With a collection spanning more than a century, the James Hall Museum of Transport deserves the title of "the largest and most comprehensive museum of land transport in South Africa", which it conferred upon itself. Go and be gobsmacked at the number of contraptions that have been dreamed up for getting around Johannesburg (It is on Turf Road, Wemmer Pan).
The exhibit of animal-drawn vehicles covers the years 1870 to 1910. Much as modern cars all have names for specific builds, so too among the carts of yesteryear are the Surrey, the Governess and a Victoria, which was mostly used as a taxi in towns and cities. The Zeederberg coach on display is a replica, the original being housed at Museum Africa. There's even a horse-drawn tram that was in service until 1906.
Also of local interest are the Cape carts, in two-seater as well as four-seater variants. A prototype of the all-purpose vehicle, the Kakebeenwa (jaw-bone wagon) has gone down in history for its role in the Voortrekker migration. Rounding out this part of the collection are a number of other ox-drawn wagons.
The cycles on display include penny-farthings, an early tandem and tricycles for riders of all sizes. In the motorised two-wheeler section are bikes by the likes of Levi, Birmingham Small Arms and German manufacturer Neckarsulm, but there really isn't enough space in this post to do justice to the thematic displays and exhibits in the different halls.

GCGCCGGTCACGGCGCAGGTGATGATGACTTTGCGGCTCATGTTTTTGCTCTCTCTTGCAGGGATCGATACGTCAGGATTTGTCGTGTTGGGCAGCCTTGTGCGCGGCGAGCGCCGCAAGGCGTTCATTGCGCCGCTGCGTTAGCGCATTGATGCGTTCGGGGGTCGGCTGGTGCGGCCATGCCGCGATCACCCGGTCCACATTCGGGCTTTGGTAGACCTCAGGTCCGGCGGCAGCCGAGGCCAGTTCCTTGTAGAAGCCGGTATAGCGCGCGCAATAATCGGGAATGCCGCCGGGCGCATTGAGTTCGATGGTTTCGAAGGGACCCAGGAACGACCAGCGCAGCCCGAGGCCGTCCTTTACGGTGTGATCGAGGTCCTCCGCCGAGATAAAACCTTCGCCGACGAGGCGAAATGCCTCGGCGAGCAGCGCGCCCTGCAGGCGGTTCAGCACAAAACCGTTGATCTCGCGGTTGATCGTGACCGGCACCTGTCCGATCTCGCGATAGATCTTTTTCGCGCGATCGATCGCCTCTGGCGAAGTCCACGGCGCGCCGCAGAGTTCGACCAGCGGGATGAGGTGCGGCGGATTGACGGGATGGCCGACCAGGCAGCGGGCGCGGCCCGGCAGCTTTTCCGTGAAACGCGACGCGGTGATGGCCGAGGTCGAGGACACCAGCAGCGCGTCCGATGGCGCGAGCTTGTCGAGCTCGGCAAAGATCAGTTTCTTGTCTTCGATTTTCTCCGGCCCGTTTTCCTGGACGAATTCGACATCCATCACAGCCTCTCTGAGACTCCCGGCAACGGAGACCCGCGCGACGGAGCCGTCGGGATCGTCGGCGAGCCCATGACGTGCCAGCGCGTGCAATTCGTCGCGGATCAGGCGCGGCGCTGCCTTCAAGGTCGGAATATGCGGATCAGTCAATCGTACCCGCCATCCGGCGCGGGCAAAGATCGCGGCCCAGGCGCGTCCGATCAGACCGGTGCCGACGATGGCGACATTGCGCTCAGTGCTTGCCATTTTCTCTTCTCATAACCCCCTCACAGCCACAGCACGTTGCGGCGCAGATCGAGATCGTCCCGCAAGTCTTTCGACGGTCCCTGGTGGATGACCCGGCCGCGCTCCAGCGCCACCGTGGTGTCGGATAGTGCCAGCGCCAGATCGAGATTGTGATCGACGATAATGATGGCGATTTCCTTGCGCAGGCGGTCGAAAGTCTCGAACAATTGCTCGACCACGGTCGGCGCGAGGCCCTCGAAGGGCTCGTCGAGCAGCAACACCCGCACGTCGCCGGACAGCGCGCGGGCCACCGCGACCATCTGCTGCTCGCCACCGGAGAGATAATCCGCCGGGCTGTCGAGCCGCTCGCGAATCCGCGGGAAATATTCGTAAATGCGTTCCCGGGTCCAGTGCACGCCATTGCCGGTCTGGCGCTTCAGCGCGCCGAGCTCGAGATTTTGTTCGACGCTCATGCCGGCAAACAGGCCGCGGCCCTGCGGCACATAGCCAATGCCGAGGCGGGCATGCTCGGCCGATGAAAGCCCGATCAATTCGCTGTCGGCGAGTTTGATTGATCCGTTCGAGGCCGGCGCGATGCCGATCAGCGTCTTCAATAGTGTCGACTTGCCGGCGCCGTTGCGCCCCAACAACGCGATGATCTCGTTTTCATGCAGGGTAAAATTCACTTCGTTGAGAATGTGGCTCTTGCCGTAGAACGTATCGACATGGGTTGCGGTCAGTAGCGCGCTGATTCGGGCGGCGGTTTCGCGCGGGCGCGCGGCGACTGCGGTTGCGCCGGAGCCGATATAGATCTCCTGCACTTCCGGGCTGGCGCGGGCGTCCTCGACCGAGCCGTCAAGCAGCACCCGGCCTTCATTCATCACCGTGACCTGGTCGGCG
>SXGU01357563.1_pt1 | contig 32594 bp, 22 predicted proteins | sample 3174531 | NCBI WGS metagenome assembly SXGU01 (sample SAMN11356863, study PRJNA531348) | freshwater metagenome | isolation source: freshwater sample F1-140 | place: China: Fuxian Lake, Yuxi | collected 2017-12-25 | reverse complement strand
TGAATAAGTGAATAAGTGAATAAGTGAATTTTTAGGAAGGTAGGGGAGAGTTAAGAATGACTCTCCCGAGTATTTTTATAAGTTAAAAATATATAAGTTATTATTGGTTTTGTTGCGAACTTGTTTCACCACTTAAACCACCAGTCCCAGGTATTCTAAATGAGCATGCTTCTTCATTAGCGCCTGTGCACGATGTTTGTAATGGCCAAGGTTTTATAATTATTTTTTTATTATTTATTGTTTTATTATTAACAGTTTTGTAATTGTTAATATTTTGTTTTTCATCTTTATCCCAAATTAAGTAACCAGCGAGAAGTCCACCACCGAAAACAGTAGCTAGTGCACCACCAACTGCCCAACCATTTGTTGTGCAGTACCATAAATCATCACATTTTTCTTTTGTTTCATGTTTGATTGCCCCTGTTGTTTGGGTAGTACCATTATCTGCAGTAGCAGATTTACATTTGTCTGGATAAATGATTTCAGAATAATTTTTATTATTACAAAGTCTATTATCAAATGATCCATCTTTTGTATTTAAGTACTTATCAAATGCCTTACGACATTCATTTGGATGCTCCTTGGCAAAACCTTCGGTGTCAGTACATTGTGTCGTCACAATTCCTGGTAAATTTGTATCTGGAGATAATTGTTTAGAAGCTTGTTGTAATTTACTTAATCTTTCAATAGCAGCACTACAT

For the little boy inside every man of a certain generation, one section is dedicated to fire-fighting equipment. These fire engines range from a 1913 Merryweather Steam Pump to the 1947 Dennis boasting an 8-cylinder Rolls Royce engine. There is also a 1936 Magirus Deutz with a ladder that can be extended to a height of 45 metres.
In the buses and coaches section is a 1952 RT London Bus. This is still in use, ferrying passengers on sightseeing tours across Johannesburg. The 1958 GUY double-decker diesel bus might have been lost to posterity, except for the fact that the museum acquired it from the now defunct Durban Historical Transport Society.
Among more than 2,500 exhibited items, the museum boasts a noteworthy car collection. There's a Model-T Ford, a 1963 Porsche 356 C Coupé and a black 1959 Rolls Royce Silver Cloud. Of all these, the 1900 Clement-Panhard is the oldest. One of the electric models on display is an example of the Joule, a five-seater passenger car built by Cape Town's own Optimal Energy.
Johannesburg owes the James Hall Museum of Transport to the late Jimmie Hall, a car nut who established it together with the City Council in 1964. Entrance to the museum is free 7 days a week except for being closed for lunch from 12 to 1 p.m.